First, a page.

Is COVID-19 riskier for HIV-positive people?

Dr Michael Brady, Medical Director at Terrence Higgins Trust and HIV clinician, offers expert advice.


It’s time to separate fact from fiction when it comes to COVID-19 and HIV.

At Terrence Higgins Trust we’re already seeing a big surge in inquiries to our THT Direct helpline from anxious callers about this and I’m grateful to Attitude for the opportunity to discuss the issues, clarify a few things and hopefully reach as many people as possible who might have concerns.

The first thing to say is that there’s no evidence that people living with HIV are at any greater risk of catching coronavirus. Everyone should now be following the government’s advice and doing everything they can to slow the spread of COVID-19; including staying at home, not socialising face-to-face and stopping all unnecessary travel.

COVID-19 infection is likely to be worse in those with a weakened immune system, but this does not mean that all people living with HIV are at increased risk.

Those on HIV treatment with a good CD4 count and an undetectable viral are not considered to have weakened immune systems. Someone’s CD4 count – or white T-cell count – is a measure of how healthy someone’s immune system is.

A ‘good’ CD4 count means anything over 200. But if someone’s CD4 count is less than 200, if they’re not on treatment or if they have a detectable viral load, then it's particularly important that they follow the advice about how to reduce the risk of catching the virus.

Public Health England has now identified around 1.5 million people who are extremely vulnerable to COVID-19. This includes those who’ve had an organ transplant, people with some cancers or undergoing cancer treatment and those with severe chest conditions such as cystic fibrosis.

They are being advised to ‘shield’ themselves from the virus, which means staying at home at all times and avoiding face-to-face contact for at least 12 weeks (although this time may change). Although people living with HIV are not included in this list, the British HIV Association is advising that those with a CD4 count less than 50 or those diagnosed with an opportunistic infection (a serious illness due to having a weakened immune system) in the last six months should also follow this advice.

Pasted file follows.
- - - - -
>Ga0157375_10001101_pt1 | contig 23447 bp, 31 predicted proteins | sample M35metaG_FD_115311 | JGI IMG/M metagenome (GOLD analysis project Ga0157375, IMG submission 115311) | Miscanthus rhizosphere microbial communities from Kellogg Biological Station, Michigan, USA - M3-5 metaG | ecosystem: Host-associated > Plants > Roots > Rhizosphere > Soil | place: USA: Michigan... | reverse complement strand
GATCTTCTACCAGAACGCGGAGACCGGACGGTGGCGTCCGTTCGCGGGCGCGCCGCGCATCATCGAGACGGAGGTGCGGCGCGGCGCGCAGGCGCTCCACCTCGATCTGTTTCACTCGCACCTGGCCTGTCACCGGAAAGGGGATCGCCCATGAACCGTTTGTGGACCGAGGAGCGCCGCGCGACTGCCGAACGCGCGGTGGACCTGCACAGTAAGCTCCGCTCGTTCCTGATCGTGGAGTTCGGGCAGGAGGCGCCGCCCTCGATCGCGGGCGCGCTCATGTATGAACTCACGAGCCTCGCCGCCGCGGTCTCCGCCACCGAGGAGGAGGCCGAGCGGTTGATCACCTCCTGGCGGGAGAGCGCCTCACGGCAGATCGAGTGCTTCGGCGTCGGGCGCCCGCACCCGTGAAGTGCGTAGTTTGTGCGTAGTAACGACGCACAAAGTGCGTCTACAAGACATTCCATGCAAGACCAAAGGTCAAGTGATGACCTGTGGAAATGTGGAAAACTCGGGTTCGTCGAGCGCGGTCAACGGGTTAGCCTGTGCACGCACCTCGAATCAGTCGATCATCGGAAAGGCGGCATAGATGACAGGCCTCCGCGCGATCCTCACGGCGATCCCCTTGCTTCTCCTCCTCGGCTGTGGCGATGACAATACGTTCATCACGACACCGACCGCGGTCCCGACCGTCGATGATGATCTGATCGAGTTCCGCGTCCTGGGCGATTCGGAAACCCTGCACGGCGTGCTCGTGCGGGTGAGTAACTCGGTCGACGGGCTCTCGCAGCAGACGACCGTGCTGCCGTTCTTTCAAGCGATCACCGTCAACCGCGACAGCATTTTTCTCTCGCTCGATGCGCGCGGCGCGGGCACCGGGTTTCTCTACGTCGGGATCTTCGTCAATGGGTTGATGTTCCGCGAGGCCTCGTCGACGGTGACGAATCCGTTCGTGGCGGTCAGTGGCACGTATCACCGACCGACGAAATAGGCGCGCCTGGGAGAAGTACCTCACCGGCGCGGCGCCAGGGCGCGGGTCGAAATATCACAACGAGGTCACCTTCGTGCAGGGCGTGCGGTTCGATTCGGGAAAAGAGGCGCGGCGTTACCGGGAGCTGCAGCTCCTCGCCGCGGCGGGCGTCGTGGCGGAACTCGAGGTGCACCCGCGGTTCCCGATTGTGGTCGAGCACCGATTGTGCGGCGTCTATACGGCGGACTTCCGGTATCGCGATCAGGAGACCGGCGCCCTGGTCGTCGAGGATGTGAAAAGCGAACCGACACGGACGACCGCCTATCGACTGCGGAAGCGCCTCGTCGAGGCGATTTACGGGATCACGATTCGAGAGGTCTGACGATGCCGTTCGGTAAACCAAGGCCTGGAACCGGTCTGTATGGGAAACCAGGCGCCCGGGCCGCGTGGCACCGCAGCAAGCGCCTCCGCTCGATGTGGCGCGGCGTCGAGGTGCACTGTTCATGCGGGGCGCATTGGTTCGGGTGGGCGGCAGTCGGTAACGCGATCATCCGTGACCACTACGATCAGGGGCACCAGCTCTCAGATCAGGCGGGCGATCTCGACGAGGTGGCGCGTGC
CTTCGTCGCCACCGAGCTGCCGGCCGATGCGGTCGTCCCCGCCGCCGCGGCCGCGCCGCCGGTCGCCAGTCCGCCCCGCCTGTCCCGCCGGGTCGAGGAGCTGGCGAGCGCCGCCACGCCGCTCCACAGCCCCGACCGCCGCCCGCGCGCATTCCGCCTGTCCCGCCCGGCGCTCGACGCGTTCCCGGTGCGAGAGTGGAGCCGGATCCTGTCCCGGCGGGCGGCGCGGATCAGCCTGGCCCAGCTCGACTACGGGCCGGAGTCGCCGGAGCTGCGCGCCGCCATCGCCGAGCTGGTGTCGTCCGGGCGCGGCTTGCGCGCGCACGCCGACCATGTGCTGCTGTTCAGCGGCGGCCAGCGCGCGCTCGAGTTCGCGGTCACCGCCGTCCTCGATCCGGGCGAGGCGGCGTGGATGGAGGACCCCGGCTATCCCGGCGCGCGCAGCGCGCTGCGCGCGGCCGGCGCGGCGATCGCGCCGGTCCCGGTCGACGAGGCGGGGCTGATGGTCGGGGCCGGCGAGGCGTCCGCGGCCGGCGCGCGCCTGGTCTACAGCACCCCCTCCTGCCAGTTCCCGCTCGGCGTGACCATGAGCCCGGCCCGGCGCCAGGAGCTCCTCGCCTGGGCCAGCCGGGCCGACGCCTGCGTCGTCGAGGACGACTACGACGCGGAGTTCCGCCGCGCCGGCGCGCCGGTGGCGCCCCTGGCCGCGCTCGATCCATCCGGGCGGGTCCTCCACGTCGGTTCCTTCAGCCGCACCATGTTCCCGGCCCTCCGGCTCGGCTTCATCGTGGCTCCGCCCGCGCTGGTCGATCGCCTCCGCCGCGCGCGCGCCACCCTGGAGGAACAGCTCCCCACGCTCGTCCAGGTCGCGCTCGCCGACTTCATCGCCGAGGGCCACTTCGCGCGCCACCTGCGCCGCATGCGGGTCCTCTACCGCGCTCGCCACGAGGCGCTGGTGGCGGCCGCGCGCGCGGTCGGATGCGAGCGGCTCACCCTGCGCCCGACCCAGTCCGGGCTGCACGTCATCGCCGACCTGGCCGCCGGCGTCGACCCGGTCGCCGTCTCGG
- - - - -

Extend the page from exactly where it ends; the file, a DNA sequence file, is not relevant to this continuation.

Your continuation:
Effective treatment means that the vast majority of people living with HIV have an undetectable viral and a good CD4 count. As I said before, the CD4 count s how we measure the health of the immune system. We usually don’t do the CD4 count test anymore because we know that, as long as someone remains undetectable, their CD4 count won't fall.

That means it could be a number of years since the last time the CD4 count was checked. Our advice is that people shouldn’t worry about this: they don’t need to have a CD4 count repeated now. As long as the viral load remains undetectable, the CD4 count will be as good as it was when it was last tested – and probably better.

What is certainly affecting everyone living with HIV is the fact that HIV clinics are reducing or stopping their face-to-face appointments. This is to reduce the risk of COVID-19 infection and to support people to stay at home as well as freeing up time

for doctors and nurses to be redeployed into hospitals if they are needed to support the extra workload on the NHS.

Rest assured that our priority is, and will always be, people’s health.

Everyone should be aware that we will have to do things differently over the coming months though when it comes to healthcare. For HIV, different clinics may take slightly different approaches but, for the time being routine appointments will be stopped and clinics will only be seeing urgent or emergency cases.

Dr Michael Brady is an HIV clinician and Medical Director at Terrence Higgins Trust

If someone’s well and has an undetectable viral load, we'll do blood tests less frequently but will always ensure that they have enough medication. There's no need to stockpile medication – in fact this could put unnecessary strain on the system. We have no concerns about the supply of medication, so the advice is to ensure you always have at least a month’s worth of medication at home.

I hope that’s helpful and reassuring, but if you have any additional questions about COVID-19 in relation to HIV or your sexual health, please contact our helpline THT Direct for free and in confidence on 0808 802 1221 or via the Terrence Higgins Trust website.

We’ll also be issuing guidance on hooking up during the lockdown, ensuring you maintain good sexual health and stopping and then restarting PrEP, as well as any other important health information that’s needed during these strange and challenging times.